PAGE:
Lovely talent at BGSU, performing sophisticated repertoire. Congratulations to their voice profs! Special thanks for the fascinating conversation over dinner to doctoral singers Carolyn Anderson, Katy Pracht Phares, and Keri Lee Pierson. May Covid no longer keep us from visiting and learning from each other.
In November of 2021, Song Literature III participated in a collaborative event with a class on Modern Metamorphosis from IU’s Collins Living Learning Center. Here you see tenor Nathan Krishnaswami singing Rebecca Clarke’s surreal “The Seal Man” with pianist Lucas Nogara. The program was accompanied by slides from the holdings of IU’s Eskenazi Museum of Art [here: Henry Moore’s Song of Songs]. Both of these collaborations were inspired by IU’s “Themester” curation; the theme chosen for 2021 was Resilience.
I’ve been a supporter of the United Way since serving as a liaison to the School of Music at the University of Missouri. Reaching out to support the United Way-Bloomington launch event for COVID-year 2020 was quite complex, however. I coordinated with my student, baritone Brandan Sanchez and guitarist Nathan Fischer to produce this video to be used for their virtual gala. Exploring unexpected ways to build bridges between conservatory and community is an important practice to be continued after graduation, wherever a young artist’s path may lead. 
New songs generated collaboratively by teams of poets, composers, singers and pianists

Song Genesis is an initiative I’ve embedded in my Graduate Art Song Survey curriculum at the Jacobs School of Music. For it, I curate teams of one singer, one pianist, one poet, and one composer to work collaboratively. More…

When Covid forced us apart, we found a way to come together, performing all 46 songs in Hugo Wolf’s late 19th century masterpiece, the Italienisches Liederbuch. In spite of distancing and masks, the color and detail in each song came to life in deconstructed tableaus, and gave the individual gifts of each person in our studio (plus two outstanding collaborative pianists, Itsuki Nagamine and Lucas Nogara) a chance to shine. Here is a link to the recording of the recital.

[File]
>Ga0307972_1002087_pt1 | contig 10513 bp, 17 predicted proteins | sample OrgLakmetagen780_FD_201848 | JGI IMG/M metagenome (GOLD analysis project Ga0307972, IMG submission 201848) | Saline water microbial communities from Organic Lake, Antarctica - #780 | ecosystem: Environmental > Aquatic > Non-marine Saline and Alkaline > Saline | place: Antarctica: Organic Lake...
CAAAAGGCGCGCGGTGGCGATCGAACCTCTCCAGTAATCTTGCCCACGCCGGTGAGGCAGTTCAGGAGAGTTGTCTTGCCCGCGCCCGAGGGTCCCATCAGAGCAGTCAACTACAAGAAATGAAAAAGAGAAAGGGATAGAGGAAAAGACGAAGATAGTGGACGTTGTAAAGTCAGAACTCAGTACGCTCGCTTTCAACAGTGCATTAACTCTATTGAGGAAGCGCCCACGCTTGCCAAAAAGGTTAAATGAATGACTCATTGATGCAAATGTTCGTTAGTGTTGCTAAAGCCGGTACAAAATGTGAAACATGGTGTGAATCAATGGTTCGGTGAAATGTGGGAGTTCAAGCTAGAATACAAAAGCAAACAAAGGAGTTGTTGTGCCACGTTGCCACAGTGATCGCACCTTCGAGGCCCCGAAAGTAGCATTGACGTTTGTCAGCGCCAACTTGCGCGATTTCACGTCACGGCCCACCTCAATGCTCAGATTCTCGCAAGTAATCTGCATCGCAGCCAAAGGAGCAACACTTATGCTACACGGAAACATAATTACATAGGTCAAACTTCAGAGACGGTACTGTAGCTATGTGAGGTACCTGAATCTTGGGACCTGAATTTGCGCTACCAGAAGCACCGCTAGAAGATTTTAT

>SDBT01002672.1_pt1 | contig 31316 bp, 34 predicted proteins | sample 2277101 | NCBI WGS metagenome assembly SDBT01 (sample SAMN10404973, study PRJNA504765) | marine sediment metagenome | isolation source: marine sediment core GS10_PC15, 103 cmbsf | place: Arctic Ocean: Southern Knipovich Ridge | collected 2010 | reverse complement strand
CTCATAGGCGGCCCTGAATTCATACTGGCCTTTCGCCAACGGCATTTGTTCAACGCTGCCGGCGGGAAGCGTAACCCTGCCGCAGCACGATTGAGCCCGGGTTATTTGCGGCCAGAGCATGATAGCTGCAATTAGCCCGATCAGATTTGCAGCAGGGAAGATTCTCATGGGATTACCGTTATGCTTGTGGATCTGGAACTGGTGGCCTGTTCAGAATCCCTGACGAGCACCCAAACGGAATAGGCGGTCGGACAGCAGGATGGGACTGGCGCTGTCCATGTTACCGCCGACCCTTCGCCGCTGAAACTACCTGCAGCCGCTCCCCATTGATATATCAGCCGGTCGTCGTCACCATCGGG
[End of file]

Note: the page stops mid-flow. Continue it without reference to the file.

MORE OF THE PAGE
What does it take to win hearts and minds of skeptical listeners?
 An Art Song Survey course wouldn’t be socially responsible without giving some fresh, 21st century attention to how and to whom a young professional would offer this repertoire. Songs for Skeptics is an experiment to explore the very real reluctance in a lay listener, and what type of context might overcome it. More…
Co-authoring: a brand-new way to collaborate! My colleague Peter Lea (professor of Music Theory at Mizzou) was such an intrepid partner in this project, which involved rehearsing and performing a challenging cycle by George Crumb, designing a presentation for a “theorists-only” symposium, and finally, synthesizing all of that into a chapter for Routledge’s 20th and 21st-Century Song Cycles. I’m especially pleased that we found a way to weave our individual voices into an effective counterpoint, especially given the chapter’s particular focus (Intellectual and Imaginative Oscillation).
ISBN 9780367220266
Published November 24, 2020 by Routledge
246 Pages 150 B/W Illustrations

I was thrilled to participate in Chicago’s inaugural Ear Taxi Festival of New Music, curated by the inspiring composer and leader in the arts Augusta Read Thomas. In addition to contracting me to premiere a series of new small chamber works, she invited me to craft one of the essays which augmented the program book. More…